Feeling like maybe you shouldn’t have splurged on that shirt when you’ve already got a bunch like it already in your closet is one thing, but deciding you’d rather not own a home you purchased is an entirely other category of buyer’s remorse. A Florida woman is blaming her winning bid on a home that comes with a $400,000 debt on it on diet pills, saying they caused her to become confused.
Why settle for scooping up one tax-foreclosed property when you can nab say, 650 of them in one fell swoop? Of course, being a millionaire helped in the case of one Michigan man who plunked down $4.8 million to buy every foreclosed property in a recent county sale. All he had to do was pay off the total amount of back taxes owed, and voila! He’s got a bunch of property and is the only one in county history to have pulled off such a feat.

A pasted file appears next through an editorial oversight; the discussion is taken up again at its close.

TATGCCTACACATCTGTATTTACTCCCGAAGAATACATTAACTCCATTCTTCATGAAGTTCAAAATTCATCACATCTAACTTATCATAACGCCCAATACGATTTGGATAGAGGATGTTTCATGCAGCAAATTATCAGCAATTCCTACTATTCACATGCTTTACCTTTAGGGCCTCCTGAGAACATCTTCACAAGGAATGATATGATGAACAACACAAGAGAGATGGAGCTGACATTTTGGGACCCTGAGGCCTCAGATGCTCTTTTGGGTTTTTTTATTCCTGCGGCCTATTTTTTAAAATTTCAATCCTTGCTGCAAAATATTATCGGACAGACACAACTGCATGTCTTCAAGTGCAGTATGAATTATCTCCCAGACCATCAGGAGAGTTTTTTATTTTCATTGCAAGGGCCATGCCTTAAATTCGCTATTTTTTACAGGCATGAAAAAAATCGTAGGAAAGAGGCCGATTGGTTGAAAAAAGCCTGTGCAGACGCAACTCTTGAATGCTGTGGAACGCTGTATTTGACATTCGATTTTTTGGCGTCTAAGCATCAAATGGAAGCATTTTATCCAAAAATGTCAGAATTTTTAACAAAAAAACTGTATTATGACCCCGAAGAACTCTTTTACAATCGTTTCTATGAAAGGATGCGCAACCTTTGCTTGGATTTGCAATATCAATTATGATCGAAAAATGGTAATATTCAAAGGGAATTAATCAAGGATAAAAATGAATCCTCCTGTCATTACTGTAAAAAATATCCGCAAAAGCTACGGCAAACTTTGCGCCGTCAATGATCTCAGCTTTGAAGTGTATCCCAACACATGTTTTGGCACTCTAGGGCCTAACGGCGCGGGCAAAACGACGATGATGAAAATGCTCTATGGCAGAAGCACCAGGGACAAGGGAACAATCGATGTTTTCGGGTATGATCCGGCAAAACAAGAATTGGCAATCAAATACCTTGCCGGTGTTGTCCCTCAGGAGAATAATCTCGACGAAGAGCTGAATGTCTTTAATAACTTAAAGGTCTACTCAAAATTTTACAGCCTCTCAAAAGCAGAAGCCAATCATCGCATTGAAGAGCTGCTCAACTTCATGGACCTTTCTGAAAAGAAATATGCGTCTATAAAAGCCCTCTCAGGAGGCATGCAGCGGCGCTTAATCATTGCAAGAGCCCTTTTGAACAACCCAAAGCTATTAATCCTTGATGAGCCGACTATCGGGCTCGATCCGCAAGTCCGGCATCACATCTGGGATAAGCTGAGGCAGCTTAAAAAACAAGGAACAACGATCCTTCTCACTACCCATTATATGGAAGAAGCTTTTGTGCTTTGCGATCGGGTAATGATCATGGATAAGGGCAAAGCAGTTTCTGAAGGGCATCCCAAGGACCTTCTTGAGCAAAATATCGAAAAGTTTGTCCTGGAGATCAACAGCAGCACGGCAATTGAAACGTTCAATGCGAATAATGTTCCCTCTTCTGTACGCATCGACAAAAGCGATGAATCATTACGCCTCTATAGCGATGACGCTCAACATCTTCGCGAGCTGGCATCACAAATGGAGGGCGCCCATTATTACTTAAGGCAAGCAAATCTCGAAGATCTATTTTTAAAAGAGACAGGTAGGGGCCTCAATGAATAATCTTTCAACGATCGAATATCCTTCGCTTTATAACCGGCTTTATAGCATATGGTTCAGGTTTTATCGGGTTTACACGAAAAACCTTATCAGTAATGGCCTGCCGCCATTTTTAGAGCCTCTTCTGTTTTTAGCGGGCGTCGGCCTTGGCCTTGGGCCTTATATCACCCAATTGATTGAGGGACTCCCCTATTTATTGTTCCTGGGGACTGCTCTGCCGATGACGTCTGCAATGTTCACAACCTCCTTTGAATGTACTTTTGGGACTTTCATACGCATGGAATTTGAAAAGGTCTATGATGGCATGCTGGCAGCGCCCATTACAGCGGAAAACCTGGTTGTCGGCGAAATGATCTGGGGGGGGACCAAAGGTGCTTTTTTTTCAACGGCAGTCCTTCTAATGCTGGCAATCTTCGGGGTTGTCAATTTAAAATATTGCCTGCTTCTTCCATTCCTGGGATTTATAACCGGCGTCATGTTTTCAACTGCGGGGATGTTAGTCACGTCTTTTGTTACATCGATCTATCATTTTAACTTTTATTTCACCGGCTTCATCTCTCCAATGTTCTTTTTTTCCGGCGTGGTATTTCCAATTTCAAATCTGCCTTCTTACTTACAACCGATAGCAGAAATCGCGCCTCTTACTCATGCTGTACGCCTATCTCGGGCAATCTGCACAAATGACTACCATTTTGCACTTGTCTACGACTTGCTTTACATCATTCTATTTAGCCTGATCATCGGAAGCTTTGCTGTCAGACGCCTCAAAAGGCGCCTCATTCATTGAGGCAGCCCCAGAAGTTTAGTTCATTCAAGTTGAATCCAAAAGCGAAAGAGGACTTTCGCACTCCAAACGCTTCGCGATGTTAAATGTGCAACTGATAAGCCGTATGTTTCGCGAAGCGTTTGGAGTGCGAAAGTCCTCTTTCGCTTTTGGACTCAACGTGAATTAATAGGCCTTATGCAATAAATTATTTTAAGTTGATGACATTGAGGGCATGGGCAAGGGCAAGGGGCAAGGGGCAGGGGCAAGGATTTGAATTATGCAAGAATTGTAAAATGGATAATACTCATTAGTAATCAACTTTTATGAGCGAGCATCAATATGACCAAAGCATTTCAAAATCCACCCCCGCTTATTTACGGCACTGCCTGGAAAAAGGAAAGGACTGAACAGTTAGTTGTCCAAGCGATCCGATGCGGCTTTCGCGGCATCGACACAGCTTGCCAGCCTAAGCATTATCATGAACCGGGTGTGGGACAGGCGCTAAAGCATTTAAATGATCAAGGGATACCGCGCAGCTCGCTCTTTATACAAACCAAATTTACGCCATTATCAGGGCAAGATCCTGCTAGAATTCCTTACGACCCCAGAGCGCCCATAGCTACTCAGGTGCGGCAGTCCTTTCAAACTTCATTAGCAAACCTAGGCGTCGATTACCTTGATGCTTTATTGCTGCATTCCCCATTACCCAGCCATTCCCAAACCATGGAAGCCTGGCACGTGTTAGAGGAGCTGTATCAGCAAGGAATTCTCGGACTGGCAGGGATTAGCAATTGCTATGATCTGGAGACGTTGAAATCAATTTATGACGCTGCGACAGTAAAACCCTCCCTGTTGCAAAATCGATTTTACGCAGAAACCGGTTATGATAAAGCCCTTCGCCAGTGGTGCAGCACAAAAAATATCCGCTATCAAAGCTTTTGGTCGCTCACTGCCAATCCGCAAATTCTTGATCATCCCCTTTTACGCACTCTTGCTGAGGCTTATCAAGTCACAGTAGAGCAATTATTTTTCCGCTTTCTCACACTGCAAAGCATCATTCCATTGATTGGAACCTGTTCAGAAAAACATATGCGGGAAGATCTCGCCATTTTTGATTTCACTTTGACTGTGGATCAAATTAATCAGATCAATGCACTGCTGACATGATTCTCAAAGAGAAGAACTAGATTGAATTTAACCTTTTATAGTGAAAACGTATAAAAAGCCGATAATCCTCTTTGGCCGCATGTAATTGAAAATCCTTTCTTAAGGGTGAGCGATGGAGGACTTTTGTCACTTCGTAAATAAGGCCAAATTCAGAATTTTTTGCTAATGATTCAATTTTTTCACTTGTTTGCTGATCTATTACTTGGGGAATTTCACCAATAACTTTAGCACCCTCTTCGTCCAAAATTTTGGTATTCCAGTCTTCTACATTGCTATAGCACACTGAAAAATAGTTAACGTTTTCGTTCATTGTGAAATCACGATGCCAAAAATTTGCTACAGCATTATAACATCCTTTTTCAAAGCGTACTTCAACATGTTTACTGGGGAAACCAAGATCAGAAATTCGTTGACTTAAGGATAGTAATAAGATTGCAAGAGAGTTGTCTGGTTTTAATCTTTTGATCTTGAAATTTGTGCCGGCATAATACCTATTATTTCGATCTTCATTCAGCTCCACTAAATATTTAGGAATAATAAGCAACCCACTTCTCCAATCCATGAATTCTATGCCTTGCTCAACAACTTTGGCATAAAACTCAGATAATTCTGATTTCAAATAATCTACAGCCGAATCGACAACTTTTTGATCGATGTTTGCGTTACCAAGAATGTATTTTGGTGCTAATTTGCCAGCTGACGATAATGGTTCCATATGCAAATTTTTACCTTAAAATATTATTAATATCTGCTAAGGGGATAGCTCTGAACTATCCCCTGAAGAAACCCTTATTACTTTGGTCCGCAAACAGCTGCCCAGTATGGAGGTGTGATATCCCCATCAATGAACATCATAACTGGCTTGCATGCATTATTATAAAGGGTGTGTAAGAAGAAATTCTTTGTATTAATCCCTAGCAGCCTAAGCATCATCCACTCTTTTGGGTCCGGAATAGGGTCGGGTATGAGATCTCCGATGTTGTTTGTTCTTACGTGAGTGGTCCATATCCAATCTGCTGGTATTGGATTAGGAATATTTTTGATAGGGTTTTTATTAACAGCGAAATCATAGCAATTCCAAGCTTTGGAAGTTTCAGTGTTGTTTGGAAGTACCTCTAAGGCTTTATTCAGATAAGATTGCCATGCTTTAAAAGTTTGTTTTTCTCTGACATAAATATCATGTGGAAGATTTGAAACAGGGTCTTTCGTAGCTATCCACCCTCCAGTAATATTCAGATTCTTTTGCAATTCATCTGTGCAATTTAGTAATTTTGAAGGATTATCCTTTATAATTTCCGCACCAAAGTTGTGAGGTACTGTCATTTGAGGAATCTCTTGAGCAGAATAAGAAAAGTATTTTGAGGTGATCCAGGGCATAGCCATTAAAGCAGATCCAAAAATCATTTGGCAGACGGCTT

The typical image of a foreclosure auction involves a seized house being sold for, at best, the remaining value of the mortgage. But that’s not always so, with some auctions attracting buyers who pay above what’s owed on the home. That money usually belongs to the former owner, but it looks like many aren’t aware of this fact.